Increased fertility and litter sizes. Reduced obstetrical problems and
caesareans and healthier puppies with fewer litter mortalities
Reduces chronic urinary tract infections and crystal formation,
naturally acidifies the urine in dogs and cats. A raw diet reduces the
incidence of renal failure by maintaining correct dietary fluid levels
Parasites. Reduced gastrointestinal worms and fewer fleas.
and Development. Steady growth and maturation in all breeds and vastly
reduced incidence of growth disorders like hip dysplasia and elbow OCD
System. Improved immune function and disease fighting capabilities with
a lower incidence of auto-immune diseases. I’ve also observed lower
incidence of degenerative diseases and cancer and increased longevity
The cooking process has numerous negative aspects which contribute to reducing the quality and digestibility of food.
Protein. This means it changes the molecular structure of proteins.
Sometimes this change is so small that the digestive system doesn’t
recognise the change and absorbs the denatured protein across the gut
wall, and these molecules can then trigger adverse reactions in the
immune system and result in diseases like allergies. Seriously denatured
meat proteins can be carcinogenic, and super heat-treated carbohydrates
also form carcinogenic acrylamide.
Destroys Vitamins and
Enzymes. Vitamins, needed for normal growth and metabolism, are
proteins and are susceptible to the same denaturing as other protein.
The relationship exists that the higher the cooking temperature, the
worse the damage and loss of function of the vitamin or protein. This is
especially important with regard to imported pet foods, that must
super-heat treat products to meet AQIS import standards for Australia.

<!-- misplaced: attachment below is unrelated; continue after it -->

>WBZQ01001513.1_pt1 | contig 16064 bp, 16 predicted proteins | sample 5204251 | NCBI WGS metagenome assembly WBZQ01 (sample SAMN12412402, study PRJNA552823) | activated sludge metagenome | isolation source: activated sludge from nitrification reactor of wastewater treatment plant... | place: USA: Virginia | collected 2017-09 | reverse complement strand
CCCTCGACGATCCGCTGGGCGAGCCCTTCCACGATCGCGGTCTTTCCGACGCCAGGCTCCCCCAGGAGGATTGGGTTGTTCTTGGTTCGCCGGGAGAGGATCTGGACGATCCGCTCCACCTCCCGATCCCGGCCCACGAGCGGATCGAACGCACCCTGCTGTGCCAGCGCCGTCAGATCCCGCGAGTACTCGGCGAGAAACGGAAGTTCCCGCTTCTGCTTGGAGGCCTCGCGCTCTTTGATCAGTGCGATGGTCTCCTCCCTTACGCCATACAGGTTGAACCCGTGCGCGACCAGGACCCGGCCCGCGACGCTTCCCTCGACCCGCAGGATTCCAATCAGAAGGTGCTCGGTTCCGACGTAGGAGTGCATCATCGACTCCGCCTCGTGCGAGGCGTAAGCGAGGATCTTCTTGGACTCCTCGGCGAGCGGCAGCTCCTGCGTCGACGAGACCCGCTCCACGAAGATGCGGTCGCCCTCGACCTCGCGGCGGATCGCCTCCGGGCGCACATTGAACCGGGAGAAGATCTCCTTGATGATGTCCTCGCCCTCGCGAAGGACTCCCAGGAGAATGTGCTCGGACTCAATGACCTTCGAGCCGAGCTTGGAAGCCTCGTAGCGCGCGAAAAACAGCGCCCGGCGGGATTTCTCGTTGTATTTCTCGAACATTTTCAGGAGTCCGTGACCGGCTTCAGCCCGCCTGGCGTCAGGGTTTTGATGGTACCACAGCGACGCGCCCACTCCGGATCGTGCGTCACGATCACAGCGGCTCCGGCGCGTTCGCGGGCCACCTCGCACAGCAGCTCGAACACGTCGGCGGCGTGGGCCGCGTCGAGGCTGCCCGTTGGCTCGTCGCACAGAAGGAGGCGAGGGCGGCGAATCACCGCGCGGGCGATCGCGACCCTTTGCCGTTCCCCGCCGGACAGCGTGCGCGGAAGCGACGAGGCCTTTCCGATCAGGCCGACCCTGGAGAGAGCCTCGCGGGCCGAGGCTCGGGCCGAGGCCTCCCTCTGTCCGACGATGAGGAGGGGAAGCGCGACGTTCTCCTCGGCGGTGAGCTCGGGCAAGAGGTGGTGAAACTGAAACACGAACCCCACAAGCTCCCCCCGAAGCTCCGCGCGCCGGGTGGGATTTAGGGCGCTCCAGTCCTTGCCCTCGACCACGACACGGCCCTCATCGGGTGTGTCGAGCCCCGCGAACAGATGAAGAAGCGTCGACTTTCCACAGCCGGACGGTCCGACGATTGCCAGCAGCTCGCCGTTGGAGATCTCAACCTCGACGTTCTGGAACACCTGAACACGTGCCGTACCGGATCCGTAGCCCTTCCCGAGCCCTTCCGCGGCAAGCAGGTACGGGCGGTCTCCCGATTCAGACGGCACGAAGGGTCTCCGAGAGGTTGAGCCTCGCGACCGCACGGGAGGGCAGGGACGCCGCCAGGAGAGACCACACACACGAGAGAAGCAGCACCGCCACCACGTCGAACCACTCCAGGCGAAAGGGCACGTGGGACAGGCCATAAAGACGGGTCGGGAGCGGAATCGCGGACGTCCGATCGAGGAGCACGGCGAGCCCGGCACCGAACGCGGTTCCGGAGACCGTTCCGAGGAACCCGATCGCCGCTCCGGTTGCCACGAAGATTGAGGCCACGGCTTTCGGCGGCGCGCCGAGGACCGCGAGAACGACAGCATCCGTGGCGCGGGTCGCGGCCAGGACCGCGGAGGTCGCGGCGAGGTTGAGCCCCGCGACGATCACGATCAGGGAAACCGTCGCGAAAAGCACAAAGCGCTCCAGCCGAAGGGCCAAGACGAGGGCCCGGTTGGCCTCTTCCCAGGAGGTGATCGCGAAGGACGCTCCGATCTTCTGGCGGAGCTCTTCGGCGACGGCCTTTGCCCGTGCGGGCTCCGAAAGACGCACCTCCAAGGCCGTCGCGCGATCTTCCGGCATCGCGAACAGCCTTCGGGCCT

It is also important to recognize that intracellular enzymes that are
capable of digesting cell contents (eg capthesin), are destroyed by
cooking. These enzymes must then be replaced by the animals own body
exogenous supplies (pancreatic enzymes), at the animals own energy
expense. This can lead to a higher incidence of pancreatitis and
sub-clinical pancreatic insufficiency.
Digestibility and Bioavailability. By creating these changes some
available nutrients are rendered useless and are not recognised by the
intestinal villi to be absorbed as normal food molecules. This means
that although an animal may be ingesting foods that are known to contain
certain nutritional elements, the animal’s body may not be able to
utilise them in the cooked form.
Dr Richard Malik, a
highly respected specialist veterinarian with over 25 years experience,
published an article in the Australian Veterinary Journal August 2007
about the association between poor diet and disease. The article titled
“Feeding cats for health and longevity” noted several important points.
to Premium pet foods and Prescription diets Dr Malik said, “I think it
is time more common sense was brought to bear on this issue. Many
experts believe that there is an association between the feeding of
these diets and the sporadic development of hepatic lipidosis (and
diabetes). The increasing prevalence in Australia seems to parallel the
penetration of the Australian cat food market with these US style
Dr Malik also said, “There is a re-emergence of the view that ‘natural’ foods are necessary for cats in Australia”. This is also true for dogs.
For more information talk to our friendly staff at Healthypets
9 Elizabeth St, Castlemaine VIC 3450
(03) 5472 5477 or go to https://vetsallnatural.com.au